According to a new study published in the journal Proceedings of the National Academy of Sciences, 35% of black carbon in the Russian Arctic originates from residential heating sources, 38% comes from transport, while open fires, power plants, and gas flaring are responsible for only 12%, 9%, and 6% respectively.
These estimates confirm previous work for some areas of the European Arctic, but for Siberia, the findings differ from previous research, which had suggested that contribution from gas flaring were much higher.
Black carbon, or soot, increases snow and ice melt by dulling the reflective surface and increasing the absorption of sunlight. Researchers say this is one reason that Arctic regions have warmed faster than any other area on the planet, with average temperatures there today over 4°C higher than the 1968-1996 average, according to the US National Oceanic and Atmospheric Association (NOAA). Black carbon may also be contributing to the steep decline in summer Arctic sea ice coverage in recent decades.
“Reducing black carbon pollution holds some potential for climate change mitigation, especially in the Arctic, but in order to take effective action, we have to know where it is coming from. This study provides better data, but also shows that we need more information about source structure and spatial distribution of pollution in the Arctic,” explained IIASA researcher Zbigniew Klimont, who worked on the study.
The location of black carbon emissions matters, said Klimont, because black carbon emitted from the sources closer to the Arctic leads to greater warming (per unit of emitted black carbon) compared to sources further from the region. “High-latitude sources are especially important. Even though China, for example, releases much more black carbon than Arctic regions, reductions there have less impact per kilogram than reductions in the Arctic.”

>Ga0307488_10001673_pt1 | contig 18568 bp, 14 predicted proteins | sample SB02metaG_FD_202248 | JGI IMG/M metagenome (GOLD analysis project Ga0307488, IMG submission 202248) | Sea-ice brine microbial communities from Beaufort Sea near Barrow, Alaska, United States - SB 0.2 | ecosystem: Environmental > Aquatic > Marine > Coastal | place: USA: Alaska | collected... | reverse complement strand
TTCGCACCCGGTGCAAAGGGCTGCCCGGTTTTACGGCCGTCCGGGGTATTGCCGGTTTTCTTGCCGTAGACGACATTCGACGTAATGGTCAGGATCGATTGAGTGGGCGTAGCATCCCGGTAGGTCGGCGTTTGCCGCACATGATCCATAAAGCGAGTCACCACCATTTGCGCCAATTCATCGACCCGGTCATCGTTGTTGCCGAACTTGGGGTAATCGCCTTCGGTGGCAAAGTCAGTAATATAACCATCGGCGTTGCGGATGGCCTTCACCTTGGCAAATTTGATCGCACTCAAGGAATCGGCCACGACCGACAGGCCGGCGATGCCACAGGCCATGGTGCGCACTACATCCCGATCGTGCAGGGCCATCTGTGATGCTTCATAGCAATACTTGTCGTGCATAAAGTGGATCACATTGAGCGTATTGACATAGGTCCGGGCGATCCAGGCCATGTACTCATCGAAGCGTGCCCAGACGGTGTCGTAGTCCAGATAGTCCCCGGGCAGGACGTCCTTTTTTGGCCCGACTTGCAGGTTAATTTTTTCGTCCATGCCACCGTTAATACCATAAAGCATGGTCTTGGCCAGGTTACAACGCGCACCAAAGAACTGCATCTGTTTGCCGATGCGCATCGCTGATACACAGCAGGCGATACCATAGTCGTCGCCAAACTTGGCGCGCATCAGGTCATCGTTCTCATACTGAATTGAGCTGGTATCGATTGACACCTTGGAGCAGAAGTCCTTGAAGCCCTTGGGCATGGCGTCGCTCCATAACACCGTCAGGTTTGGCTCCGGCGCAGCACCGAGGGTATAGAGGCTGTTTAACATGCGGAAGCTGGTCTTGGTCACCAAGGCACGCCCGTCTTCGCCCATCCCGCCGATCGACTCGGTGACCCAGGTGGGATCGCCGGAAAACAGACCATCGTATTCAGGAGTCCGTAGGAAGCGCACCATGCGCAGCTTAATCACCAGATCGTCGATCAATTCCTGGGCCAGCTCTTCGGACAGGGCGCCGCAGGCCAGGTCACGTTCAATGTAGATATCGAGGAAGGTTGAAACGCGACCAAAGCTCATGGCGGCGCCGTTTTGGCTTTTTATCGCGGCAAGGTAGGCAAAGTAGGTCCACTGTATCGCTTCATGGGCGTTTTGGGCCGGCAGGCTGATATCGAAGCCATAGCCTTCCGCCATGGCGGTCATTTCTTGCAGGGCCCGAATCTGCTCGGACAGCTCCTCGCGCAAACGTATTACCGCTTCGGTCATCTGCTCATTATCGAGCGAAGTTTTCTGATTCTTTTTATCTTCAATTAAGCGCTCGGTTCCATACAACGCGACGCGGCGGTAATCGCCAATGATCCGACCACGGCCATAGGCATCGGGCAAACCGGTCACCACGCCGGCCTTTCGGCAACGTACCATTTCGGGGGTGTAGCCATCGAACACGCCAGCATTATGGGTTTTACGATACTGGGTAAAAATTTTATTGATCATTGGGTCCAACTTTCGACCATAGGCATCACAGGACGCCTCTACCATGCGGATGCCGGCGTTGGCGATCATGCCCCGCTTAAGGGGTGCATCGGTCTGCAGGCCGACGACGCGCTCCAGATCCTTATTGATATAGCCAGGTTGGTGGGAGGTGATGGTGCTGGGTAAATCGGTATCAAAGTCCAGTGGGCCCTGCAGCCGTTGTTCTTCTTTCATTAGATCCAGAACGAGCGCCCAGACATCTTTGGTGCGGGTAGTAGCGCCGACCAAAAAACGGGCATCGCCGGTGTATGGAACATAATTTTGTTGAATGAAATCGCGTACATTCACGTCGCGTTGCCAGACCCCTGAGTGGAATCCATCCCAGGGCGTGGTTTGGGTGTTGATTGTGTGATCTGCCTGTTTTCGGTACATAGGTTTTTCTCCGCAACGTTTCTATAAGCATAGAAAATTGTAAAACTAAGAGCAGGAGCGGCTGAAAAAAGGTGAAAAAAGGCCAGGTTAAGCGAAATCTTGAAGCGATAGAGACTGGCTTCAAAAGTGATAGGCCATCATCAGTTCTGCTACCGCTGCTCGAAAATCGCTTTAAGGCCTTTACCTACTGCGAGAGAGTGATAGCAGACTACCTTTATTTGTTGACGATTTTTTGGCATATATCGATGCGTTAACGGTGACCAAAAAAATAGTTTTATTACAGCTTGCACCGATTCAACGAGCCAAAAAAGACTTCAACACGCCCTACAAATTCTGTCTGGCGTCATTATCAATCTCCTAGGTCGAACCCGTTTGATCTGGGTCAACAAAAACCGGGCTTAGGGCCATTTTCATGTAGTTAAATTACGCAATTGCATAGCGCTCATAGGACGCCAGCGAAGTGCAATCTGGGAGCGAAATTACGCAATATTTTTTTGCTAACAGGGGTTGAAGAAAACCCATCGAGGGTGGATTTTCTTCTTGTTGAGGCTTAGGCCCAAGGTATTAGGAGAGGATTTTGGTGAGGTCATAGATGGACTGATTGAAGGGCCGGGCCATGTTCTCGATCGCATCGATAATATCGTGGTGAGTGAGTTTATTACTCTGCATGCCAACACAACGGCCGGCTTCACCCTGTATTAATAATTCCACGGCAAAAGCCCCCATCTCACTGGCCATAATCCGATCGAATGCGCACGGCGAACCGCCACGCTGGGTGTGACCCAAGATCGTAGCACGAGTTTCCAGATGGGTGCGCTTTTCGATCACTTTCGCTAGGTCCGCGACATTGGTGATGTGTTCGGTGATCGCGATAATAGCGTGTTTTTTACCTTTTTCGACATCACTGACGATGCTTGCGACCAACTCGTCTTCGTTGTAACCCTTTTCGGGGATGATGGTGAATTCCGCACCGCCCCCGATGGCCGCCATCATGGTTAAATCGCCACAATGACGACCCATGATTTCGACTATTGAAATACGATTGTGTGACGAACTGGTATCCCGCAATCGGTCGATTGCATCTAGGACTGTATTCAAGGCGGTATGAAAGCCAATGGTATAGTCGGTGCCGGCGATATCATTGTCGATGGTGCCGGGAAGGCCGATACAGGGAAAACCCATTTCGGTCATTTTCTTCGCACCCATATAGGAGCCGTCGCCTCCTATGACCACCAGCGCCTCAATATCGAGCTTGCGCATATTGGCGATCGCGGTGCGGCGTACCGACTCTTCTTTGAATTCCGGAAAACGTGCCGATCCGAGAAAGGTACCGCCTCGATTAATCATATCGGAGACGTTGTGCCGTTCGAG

This research drew on IIASA research that was part of a European-Union funded project, Evaluating the Climate and Air Quality Impacts of Short-lived Pollutants (ECLIPSE). Researchers used the ECLIPSE emissions and an atmospheric transport model and compared the predictions with measurements and carbon isotope analysis of samples at Arctic research stations.
While the study found good agreement between model estimates of black carbon concentrations and measurements for the European Arctic site, they found a mismatch between the modeled and measured results for the Russian Arctic site. The researchers developed a better method to attribute pollution to its sources by incorporating new data from Tiksi, a research station in the far eastern region of Siberia into the model. This improved attribution highlights the more important role of residential heating and transport sources while lesser relevance of gas flaring at this far-East Siberian site.
“There is widespread gas flaring in the Russian Arctic. Yet, the magnitude of gas flaring related black carbon and other combustion related emissions and the specific carbon-isotopic fingerprint are not very well understood. In order to better assess the role of black carbon pollution in the Arctic and to target its sources for mitigation, we need to measure the isotopic fingerprint of the gas flaring sources,” said Patrik Winiger, a researcher at Stockholm University in Sweden who led the study.